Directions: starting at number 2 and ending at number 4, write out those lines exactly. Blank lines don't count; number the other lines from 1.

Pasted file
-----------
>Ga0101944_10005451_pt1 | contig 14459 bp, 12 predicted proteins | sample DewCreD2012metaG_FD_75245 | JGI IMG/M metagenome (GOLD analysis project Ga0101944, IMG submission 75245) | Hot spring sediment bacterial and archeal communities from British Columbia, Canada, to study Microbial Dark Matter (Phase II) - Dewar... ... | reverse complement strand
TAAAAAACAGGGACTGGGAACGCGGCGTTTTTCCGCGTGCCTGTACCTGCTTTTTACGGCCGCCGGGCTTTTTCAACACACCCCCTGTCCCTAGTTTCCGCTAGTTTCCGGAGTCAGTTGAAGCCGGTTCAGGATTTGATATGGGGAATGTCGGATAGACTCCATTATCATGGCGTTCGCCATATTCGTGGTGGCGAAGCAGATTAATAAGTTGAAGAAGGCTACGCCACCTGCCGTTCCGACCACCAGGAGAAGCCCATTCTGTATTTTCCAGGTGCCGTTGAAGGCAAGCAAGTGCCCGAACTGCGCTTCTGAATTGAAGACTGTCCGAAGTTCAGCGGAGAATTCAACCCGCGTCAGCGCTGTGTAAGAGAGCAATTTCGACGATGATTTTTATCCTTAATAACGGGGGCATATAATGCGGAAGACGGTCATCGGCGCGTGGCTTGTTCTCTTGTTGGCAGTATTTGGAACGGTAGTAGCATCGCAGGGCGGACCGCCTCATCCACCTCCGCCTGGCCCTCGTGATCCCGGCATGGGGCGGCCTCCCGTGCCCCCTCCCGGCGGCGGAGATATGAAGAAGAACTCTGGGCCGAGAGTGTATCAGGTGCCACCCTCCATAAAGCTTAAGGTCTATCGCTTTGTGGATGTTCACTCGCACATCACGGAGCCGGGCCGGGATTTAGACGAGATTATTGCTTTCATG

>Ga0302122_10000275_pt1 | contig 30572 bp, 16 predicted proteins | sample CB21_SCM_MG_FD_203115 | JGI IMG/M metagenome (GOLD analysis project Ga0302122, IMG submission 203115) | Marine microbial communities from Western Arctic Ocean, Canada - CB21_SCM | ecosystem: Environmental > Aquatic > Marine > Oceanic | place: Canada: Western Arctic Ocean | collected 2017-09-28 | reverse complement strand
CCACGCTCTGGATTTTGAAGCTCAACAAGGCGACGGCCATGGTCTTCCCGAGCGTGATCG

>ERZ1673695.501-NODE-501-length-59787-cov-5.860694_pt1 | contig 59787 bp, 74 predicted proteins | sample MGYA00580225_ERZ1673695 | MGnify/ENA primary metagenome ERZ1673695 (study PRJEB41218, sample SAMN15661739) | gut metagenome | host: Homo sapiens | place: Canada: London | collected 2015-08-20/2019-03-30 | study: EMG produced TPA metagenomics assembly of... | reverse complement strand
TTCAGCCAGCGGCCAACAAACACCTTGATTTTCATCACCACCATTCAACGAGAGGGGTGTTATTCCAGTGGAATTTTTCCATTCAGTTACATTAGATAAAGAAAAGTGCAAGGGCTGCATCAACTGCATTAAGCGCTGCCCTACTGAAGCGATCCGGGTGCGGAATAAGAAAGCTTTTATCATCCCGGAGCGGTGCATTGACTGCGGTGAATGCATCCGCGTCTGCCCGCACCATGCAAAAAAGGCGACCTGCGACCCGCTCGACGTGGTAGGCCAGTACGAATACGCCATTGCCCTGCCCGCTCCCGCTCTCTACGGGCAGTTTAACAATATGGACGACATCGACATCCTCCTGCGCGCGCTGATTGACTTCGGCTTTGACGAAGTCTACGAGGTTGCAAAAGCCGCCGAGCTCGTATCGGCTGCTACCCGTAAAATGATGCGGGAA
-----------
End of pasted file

TAAAAAACAGGGACTGGGAACGCGGCGTTTTTCCGCGTGCCTGTACCTGCTTTTTACGGCCGCCGGGCTTTTTCAACACACCCCCTGTCCCTAGTTTCCGCTAGTTTCCGGAGTCAGTTGAAGCCGGTTCAGGATTTGATATGGGGAATGTCGGATAGACTCCATTATCATGGCGTTCGCCATATTCGTGGTGGCGAAGCAGATTAATAAGTTGAAGAAGGCTACGCCACCTGCCGTTCCGACCACCAGGAGAAGCCCATTCTGTATTTTCCAGGTGCCGTTGAAGGCAAGCAAGTGCCCGAACTGCGCTTCTGAATTGAAGACTGTCCGAAGTTCAGCGGAGAATTCAACCCGCGTCAGCGCTGTGTAAGAGAGCAATTTCGACGATGATTTTTATCCTTAATAACGGGGGCATATAATGCGGAAGACGGTCATCGGCGCGTGGCTTGTTCTCTTGTTGGCAGTATTTGGAACGGTAGTAGCATCGCAGGGCGGACCGCCTCATCCACCTCCGCCTGGCCCTCGTGATCCCGGCATGGGGCGGCCTCCCGTGCCCCCTCCCGGCGGCGGAGATATGAAGAAGAACTCTGGGCCGAGAGTGTATCAGGTGCCACCCTCCATAAAGCTTAAGGTCTATCGCTTTGTGGATGTTCACTCGCACATCACGGAGCCGGGCCGGGATTTAGACGAGATTATTGCTTTCATG

>Ga0302122_10000275_pt1 | contig 30572 bp, 16 predicted proteins | sample CB21_SCM_MG_FD_203115 | JGI IMG/M metagenome (GOLD analysis project Ga0302122, IMG submission 203115) | Marine microbial communities from Western Arctic Ocean, Canada - CB21_SCM | ecosystem: Environmental > Aquatic > Marine > Oceanic | place: Canada: Western Arctic Ocean | collected 2017-09-28 | reverse complement strand
CCACGCTCTGGATTTTGAAGCTCAACAAGGCGACGGCCATGGTCTTCCCGAGCGTGATCG